As Bair explains in her book, imposing a tax every time an institution borrows money would change the way banks finance their activities. It would make it more expensive for financial institutions to fund themselves continually with short-term debt agreements. Because it would cost more to borrow on a short-term basis than a long-term basis, institutions would have an incentive to finance their activities with long-term debt. Doing so would have a stabilizing influence on individual banks and broader financial markets.
It also would be better for investment, as Bair makes clear in her book. Those who invest on a long-term basis would rarely pay the tax, and their costs would be negligible, while those who actively trade to capture short-term profits would pay the tax often and their costs would be severe. This would reward long-term productive allocation of capital and penalize speculative trading.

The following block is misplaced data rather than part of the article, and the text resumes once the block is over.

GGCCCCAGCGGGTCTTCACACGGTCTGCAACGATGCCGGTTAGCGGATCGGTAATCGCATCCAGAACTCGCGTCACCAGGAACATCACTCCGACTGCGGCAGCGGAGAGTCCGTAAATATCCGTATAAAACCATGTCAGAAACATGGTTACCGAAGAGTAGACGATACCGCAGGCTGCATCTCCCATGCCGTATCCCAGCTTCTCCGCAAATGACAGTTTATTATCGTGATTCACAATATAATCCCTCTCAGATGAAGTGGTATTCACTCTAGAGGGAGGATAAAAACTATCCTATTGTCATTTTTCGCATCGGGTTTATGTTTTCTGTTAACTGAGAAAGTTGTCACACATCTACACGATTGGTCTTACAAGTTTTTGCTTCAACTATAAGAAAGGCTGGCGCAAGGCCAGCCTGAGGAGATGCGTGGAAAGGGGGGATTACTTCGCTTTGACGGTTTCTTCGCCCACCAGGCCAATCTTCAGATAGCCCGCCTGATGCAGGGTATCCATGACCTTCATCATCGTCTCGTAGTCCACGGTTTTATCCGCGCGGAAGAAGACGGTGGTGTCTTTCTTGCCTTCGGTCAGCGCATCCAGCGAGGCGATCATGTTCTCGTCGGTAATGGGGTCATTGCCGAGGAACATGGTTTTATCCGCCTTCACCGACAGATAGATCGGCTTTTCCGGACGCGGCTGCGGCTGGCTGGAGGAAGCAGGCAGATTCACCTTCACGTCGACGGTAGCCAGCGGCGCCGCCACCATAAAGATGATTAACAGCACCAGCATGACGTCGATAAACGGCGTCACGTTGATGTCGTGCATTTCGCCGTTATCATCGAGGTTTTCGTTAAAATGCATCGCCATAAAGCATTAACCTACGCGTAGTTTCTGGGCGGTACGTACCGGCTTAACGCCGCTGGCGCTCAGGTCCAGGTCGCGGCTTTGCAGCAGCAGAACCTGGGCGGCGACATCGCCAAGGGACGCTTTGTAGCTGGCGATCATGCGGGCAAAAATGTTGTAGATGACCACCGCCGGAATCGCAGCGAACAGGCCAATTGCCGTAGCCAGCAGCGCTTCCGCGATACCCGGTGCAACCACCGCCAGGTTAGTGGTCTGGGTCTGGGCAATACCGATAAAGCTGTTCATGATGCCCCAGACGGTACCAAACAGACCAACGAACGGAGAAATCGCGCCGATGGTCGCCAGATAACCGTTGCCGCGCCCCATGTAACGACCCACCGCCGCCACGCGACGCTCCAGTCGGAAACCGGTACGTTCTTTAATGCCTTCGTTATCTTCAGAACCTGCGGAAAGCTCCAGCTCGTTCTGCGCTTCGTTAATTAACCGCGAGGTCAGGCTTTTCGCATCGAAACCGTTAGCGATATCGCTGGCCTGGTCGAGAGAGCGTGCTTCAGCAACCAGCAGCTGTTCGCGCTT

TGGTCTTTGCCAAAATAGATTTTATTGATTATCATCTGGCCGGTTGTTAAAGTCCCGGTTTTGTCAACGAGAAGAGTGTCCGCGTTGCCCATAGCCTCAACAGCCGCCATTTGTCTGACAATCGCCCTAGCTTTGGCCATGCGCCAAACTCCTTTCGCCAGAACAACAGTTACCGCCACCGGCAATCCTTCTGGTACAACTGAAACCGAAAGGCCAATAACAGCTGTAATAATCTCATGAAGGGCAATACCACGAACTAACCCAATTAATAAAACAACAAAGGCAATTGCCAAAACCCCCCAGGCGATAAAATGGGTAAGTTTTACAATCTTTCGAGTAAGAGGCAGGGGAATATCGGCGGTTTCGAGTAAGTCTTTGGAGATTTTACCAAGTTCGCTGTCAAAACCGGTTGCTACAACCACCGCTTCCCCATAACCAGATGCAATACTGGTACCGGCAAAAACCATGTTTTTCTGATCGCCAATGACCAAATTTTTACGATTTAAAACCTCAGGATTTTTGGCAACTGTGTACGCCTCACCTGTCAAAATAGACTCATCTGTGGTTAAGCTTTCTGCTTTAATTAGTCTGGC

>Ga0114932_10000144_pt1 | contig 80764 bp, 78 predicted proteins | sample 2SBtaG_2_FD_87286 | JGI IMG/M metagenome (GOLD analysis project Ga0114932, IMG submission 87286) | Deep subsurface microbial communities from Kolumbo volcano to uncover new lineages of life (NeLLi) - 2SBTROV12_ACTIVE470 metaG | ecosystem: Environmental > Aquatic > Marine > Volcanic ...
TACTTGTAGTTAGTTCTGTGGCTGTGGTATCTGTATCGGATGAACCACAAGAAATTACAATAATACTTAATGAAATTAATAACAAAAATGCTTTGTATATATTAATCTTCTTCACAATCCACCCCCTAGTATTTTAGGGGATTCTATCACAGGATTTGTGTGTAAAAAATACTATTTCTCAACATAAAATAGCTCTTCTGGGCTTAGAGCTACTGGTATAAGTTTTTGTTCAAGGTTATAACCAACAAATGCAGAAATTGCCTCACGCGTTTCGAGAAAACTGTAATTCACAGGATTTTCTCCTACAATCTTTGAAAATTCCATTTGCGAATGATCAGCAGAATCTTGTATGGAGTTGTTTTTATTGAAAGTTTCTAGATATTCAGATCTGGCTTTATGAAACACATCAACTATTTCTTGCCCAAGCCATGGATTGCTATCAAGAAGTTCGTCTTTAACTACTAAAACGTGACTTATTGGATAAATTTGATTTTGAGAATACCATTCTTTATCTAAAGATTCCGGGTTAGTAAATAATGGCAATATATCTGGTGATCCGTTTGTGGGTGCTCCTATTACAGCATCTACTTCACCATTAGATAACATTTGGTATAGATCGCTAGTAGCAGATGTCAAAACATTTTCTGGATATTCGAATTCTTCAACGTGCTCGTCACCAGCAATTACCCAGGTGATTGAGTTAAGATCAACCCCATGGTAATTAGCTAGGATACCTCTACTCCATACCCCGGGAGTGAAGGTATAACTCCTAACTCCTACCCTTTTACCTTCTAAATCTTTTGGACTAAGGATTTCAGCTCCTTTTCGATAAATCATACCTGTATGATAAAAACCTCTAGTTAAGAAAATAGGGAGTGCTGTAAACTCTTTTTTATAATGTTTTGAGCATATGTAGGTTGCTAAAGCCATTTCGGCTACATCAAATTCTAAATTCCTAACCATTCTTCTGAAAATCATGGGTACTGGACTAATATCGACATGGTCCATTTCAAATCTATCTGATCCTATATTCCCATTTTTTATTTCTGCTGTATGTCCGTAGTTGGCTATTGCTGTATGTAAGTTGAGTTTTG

Finally, Bair points out that instituting a financial transactions tax would produce revenues to reduce our budget deficit. Even a tiny tax could have a sizeable impact. For example, a 0.03 percent tax on the transfer of stocks, bonds and derivatives, such as the one called for in the Wall Street Trading and Speculators Tax Act (S. 1787, H.R. 3313), introduced by U.S. Sen. Tom Harkin (D-Iowa) and U.S. Rep. Peter DeFazio (D-Ore.), would generate more than $350 billion over 10 years, according to the nonpartisan Joint Committee on Taxation. That is easy money, which any member of Congress who is serious about solving the nation’s debt problems should consider.
Bair has offered credible solutions to thorny financial policy issues throughout her laudable career in public service. So when she includes a financial transactions tax in her list of prescriptions to repair the financial system and the broader economy, Congress should pay close attention—and get to work to make such a policy proposal a reality.
Hauptman is financial campaign coordinator of Public Citizen’s Congress Watch division.